Image: Troy-Anthony Baylis, Postcard (Crystal, Sandy and Alice), 2019
The inaugural recipient of The Guildhouse Fellowship, Troy-Anthony Baylis (b 1976) is a descendant of the Jawoyn people from the Northern Territory, and of Irish ancestry. Troy-Anthony has developed a manifold practice encompassing making, curating, lecturing and research in the visual arts, as well as parallel work with Reconciliation. His large scale text-based works in reconstituted faux-mesh entitled ‘Postcards’ recently featured in The National at Carriageworks, Sydney.
Thanks to the generous support of the James and Diana Ramsay Foundation, The Guildhouse Fellowship has provided Baylis with an important opportunity to spend several months in Berlin over the latter part of 2019, enabling research and exploration of public and private collections that expand his knowledge and engagement with contested sites and mechanisms of reconciliation. While in Berlin, Baylis connected with gallerists, museums and the Australian consulate. He found considerable inspiration and commenced sourcing new materials and making new works whilst in Germany, and was invited to present new works at private gallery 11m2, with a work titled ‘Schutzmantelmadonnamimi’ a further exploration of Baylis’ textile works ‘Mimis’, created and presented in dialogue with the historic Berlin monument Siegessaule and it’s steps by Architect Albert Speer.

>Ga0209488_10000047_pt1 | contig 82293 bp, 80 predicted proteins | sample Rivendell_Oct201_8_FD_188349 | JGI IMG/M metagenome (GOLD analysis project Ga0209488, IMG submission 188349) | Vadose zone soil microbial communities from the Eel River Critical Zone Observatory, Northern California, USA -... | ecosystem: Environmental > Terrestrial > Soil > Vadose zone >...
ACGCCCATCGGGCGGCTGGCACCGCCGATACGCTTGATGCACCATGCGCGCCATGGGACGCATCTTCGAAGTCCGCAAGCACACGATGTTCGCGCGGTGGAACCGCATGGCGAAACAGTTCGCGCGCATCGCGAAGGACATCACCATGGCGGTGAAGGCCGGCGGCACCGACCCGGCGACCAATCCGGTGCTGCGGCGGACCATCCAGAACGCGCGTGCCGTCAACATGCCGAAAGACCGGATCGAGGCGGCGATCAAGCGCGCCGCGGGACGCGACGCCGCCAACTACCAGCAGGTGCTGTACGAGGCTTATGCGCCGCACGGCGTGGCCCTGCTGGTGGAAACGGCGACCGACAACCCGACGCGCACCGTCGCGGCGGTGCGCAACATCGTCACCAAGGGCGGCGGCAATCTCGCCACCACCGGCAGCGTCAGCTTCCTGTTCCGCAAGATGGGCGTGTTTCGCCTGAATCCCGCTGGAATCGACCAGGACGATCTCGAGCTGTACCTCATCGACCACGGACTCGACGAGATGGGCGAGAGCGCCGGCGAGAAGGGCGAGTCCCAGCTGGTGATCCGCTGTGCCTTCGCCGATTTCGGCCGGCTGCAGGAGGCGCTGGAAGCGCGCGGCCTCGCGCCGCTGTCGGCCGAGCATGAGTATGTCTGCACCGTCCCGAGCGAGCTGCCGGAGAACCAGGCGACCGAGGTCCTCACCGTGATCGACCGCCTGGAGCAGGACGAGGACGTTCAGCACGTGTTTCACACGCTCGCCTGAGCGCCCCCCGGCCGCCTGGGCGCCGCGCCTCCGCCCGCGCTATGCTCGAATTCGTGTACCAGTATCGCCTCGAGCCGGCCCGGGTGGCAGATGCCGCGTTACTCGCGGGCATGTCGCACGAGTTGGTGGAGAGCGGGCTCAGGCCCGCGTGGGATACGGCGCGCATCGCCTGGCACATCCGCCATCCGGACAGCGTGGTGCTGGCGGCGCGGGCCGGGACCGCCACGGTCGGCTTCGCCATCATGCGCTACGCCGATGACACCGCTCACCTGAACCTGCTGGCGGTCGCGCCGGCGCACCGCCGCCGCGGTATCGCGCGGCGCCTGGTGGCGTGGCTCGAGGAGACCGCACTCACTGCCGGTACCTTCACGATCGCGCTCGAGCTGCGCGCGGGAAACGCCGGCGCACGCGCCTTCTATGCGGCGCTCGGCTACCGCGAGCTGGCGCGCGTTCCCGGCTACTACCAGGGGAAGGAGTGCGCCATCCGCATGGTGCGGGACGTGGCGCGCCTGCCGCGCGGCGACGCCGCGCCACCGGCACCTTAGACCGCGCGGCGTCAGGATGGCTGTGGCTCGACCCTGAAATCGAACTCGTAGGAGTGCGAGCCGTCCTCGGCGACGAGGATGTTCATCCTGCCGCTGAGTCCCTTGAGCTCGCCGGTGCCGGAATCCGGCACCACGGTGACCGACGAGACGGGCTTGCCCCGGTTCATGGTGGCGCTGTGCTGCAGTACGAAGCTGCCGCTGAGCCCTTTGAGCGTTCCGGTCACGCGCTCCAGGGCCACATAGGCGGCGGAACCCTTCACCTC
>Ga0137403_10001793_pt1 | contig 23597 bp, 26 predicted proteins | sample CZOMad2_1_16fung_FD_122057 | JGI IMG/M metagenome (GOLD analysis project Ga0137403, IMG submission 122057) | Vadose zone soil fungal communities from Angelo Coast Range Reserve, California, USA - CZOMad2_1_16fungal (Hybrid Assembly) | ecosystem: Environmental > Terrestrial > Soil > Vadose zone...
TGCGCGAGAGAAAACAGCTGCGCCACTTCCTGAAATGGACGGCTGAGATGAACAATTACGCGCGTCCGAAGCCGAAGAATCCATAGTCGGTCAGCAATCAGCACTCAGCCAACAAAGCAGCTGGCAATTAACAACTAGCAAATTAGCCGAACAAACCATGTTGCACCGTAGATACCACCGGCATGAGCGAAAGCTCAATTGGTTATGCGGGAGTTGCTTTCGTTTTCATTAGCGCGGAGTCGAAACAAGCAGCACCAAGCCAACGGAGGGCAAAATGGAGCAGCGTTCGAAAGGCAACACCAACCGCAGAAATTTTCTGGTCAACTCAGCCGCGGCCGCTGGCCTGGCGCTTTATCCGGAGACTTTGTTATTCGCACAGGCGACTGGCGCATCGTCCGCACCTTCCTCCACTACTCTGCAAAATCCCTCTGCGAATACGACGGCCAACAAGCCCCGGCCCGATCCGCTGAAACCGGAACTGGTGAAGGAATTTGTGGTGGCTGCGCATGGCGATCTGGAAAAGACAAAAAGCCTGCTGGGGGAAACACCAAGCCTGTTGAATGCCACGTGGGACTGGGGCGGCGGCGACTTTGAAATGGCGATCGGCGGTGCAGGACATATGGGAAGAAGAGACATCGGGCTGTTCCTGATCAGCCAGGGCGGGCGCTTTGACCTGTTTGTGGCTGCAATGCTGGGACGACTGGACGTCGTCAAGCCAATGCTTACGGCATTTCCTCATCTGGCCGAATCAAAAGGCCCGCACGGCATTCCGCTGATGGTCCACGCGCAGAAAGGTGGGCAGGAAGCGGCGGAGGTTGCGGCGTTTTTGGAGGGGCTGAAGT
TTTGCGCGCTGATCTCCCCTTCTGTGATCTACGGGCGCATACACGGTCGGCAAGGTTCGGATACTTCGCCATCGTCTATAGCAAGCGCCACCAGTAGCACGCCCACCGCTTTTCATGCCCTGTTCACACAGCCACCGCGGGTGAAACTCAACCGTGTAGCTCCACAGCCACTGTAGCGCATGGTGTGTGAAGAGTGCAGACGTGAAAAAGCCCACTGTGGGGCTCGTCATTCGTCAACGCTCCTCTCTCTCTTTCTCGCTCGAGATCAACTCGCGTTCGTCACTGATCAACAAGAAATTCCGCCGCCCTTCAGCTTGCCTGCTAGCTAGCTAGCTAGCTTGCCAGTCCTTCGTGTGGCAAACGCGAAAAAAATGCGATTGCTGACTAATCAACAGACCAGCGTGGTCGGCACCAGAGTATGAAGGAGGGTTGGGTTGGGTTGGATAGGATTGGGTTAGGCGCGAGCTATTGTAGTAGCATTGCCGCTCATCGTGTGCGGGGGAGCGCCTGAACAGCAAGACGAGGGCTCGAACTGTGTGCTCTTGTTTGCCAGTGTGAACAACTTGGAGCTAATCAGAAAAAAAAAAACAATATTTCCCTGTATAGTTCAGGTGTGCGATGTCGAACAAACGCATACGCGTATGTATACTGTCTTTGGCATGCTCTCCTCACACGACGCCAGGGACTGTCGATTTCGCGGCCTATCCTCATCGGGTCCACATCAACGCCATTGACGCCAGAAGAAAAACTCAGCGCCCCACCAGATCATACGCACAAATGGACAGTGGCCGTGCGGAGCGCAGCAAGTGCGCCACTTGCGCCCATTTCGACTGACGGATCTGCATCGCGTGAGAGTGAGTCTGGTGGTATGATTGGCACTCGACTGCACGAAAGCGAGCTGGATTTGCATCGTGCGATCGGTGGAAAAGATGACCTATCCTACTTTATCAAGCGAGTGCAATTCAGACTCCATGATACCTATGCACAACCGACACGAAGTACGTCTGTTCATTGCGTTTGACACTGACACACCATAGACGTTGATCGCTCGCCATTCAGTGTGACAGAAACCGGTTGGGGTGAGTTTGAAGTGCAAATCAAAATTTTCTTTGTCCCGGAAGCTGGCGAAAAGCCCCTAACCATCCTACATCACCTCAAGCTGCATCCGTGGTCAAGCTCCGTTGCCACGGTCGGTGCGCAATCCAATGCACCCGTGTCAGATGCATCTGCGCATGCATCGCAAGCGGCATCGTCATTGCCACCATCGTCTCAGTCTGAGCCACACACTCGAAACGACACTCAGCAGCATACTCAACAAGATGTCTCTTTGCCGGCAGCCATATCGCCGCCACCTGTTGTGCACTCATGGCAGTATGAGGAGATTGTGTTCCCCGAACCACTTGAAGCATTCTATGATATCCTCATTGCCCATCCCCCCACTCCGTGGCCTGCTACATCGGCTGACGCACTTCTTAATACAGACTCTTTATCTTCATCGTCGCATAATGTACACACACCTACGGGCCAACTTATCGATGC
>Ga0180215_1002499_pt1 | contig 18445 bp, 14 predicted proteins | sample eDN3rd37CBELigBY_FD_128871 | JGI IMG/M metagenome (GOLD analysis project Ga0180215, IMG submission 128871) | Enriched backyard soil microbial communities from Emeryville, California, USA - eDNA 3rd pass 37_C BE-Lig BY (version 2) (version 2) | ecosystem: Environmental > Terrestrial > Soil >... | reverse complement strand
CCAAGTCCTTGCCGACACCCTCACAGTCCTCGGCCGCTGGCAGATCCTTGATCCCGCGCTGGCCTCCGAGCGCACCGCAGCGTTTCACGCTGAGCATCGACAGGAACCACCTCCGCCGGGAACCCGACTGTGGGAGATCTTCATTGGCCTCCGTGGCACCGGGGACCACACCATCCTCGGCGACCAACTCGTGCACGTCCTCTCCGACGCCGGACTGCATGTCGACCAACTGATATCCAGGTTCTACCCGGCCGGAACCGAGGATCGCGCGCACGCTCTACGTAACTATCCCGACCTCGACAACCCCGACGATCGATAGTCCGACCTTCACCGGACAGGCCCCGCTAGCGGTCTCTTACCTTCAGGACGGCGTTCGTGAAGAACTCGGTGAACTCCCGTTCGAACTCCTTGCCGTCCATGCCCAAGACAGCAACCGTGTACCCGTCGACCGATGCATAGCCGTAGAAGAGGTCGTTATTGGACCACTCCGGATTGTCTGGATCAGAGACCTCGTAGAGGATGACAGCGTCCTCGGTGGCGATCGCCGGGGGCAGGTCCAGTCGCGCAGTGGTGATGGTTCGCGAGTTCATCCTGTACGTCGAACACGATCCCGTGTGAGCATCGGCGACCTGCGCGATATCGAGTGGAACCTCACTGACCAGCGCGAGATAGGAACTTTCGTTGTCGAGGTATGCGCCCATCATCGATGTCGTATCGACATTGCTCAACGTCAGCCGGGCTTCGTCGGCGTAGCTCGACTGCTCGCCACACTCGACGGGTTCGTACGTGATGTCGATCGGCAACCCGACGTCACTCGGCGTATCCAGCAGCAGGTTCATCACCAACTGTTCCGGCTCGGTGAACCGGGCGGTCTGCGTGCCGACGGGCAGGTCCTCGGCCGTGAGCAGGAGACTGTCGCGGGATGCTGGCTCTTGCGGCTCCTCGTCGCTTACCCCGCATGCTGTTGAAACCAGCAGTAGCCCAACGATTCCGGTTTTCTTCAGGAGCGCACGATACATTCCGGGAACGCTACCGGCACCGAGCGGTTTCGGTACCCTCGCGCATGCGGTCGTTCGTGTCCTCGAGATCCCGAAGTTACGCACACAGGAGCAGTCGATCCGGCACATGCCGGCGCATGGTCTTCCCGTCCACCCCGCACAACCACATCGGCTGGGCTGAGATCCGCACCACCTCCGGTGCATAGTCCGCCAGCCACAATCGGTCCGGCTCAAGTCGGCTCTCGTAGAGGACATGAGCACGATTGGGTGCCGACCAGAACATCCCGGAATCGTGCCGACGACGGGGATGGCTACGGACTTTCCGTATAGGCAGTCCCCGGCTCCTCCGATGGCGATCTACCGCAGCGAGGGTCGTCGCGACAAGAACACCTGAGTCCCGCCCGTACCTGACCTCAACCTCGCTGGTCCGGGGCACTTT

The time in Berlin, followed by travel to Canberra and considerable time in the studio, has resulted in two new bodies of work, extending Baylis’s exploration of language, songlines and textile practice new ways.
Curator of The National, Carriageworks, Daniel Mudie Cunningham says of Baylis’ work in the exhibition (pictured) ‘This work has been a definite audience highlight of The National, arousing great curiosity and wonder for the aesthetic and conceptual success of the work, but also great interest in Baylis, who for some audiences was under-recognised until now.’
Baylis’ Fellowship presentation outcome will take place at the Art Gallery of South Australia in 2020. Due to the changing landscape around access in public spaces as a result of the coronavirus pandemic, details around this outcome will be confirmed in due course.